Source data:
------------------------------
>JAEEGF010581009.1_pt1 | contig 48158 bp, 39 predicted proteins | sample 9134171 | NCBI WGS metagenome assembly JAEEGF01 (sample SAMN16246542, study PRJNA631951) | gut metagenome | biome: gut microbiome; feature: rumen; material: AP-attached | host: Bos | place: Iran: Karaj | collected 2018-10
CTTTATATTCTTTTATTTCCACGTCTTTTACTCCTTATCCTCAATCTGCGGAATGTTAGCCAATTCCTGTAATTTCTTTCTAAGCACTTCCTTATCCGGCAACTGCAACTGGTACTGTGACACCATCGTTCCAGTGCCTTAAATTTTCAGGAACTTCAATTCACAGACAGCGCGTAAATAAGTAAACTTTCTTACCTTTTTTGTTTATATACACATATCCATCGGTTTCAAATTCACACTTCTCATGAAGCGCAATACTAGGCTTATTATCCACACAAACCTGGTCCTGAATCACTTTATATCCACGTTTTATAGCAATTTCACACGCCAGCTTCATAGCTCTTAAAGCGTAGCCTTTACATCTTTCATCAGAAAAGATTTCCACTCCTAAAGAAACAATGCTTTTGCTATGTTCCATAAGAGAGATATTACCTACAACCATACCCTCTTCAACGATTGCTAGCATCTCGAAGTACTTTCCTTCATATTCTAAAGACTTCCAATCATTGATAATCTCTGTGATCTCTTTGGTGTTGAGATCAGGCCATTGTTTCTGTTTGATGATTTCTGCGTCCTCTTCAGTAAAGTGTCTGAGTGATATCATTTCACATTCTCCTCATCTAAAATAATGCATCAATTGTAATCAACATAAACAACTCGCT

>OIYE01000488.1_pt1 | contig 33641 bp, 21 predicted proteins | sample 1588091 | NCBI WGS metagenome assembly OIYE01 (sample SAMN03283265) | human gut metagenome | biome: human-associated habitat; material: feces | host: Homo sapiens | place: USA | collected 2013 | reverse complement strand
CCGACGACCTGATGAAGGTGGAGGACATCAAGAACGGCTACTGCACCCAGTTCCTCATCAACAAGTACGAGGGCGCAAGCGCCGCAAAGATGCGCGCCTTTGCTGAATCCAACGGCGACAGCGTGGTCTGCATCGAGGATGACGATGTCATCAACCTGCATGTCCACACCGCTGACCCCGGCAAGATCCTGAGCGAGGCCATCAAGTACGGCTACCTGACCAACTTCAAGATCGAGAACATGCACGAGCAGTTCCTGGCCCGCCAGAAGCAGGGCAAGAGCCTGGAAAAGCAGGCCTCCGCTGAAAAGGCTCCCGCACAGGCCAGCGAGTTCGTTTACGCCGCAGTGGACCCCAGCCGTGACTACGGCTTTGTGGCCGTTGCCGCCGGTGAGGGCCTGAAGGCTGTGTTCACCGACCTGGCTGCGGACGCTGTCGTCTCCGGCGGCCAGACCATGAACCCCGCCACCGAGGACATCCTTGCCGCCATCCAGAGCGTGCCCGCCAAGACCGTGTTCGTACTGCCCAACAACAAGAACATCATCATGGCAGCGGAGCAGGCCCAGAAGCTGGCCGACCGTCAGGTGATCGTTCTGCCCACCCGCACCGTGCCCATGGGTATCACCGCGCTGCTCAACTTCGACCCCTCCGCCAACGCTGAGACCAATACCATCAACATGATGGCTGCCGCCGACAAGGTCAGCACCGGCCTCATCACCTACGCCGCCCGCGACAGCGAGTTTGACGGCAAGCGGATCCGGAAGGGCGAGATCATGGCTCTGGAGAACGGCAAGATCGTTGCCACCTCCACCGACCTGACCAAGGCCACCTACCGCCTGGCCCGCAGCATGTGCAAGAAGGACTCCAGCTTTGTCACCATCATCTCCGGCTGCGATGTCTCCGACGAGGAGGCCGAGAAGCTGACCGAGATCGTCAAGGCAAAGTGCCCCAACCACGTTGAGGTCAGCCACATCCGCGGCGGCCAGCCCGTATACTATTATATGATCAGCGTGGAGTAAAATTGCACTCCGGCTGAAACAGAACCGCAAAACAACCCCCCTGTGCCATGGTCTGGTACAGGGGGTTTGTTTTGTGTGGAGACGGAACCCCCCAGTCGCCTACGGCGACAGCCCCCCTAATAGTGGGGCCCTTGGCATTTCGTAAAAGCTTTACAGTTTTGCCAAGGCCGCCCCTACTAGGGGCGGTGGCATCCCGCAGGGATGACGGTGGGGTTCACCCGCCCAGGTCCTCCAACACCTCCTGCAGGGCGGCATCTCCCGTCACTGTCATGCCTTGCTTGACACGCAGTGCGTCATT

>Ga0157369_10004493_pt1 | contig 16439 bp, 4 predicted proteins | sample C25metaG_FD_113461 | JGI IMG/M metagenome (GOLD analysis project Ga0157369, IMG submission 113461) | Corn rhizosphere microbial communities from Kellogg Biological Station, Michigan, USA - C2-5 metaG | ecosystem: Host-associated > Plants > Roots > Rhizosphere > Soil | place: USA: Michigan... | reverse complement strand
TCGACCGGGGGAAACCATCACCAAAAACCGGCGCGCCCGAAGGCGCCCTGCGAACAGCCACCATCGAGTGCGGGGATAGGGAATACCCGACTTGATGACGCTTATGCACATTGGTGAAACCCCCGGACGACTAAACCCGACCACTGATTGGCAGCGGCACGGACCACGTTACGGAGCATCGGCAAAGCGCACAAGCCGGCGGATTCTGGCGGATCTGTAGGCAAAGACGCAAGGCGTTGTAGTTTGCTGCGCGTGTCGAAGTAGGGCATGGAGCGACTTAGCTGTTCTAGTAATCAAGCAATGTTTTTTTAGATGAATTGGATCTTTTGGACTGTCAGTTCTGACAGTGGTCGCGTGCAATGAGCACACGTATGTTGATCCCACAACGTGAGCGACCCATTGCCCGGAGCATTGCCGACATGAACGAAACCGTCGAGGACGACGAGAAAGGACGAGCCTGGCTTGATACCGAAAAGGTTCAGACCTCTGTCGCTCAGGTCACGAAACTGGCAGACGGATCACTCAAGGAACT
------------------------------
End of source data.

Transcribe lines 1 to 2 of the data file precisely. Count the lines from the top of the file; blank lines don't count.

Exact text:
>JAEEGF010581009.1_pt1 | contig 48158 bp, 39 predicted proteins | sample 9134171 | NCBI WGS metagenome assembly JAEEGF01 (sample SAMN16246542, study PRJNA631951) | gut metagenome | biome: gut microbiome; feature: rumen; material: AP-attached | host: Bos | place: Iran: Karaj | collected 2018-10
CTTTATATTCTTTTATTTCCACGTCTTTTACTCCTTATCCTCAATCTGCGGAATGTTAGCCAATTCCTGTAATTTCTTTCTAAGCACTTCCTTATCCGGCAACTGCAACTGGTACTGTGACACCATCGTTCCAGTGCCTTAAATTTTCAGGAACTTCAATTCACAGACAGCGCGTAAATAAGTAAACTTTCTTACCTTTTTTGTTTATATACACATATCCATCGGTTTCAAATTCACACTTCTCATGAAGCGCAATACTAGGCTTATTATCCACACAAACCTGGTCCTGAATCACTTTATATCCACGTTTTATAGCAATTTCACACGCCAGCTTCATAGCTCTTAAAGCGTAGCCTTTACATCTTTCATCAGAAAAGATTTCCACTCCTAAAGAAACAATGCTTTTGCTATGTTCCATAAGAGAGATATTACCTACAACCATACCCTCTTCAACGATTGCTAGCATCTCGAAGTACTTTCCTTCATATTCTAAAGACTTCCAATCATTGATAATCTCTGTGATCTCTTTGGTGTTGAGATCAGGCCATTGTTTCTGTTTGATGATTTCTGCGTCCTCTTCAGTAAAGTGTCTGAGTGATATCATTTCACATTCTCCTCATCTAAAATAATGCATCAATTGTAATCAACATAAACAACTCGCT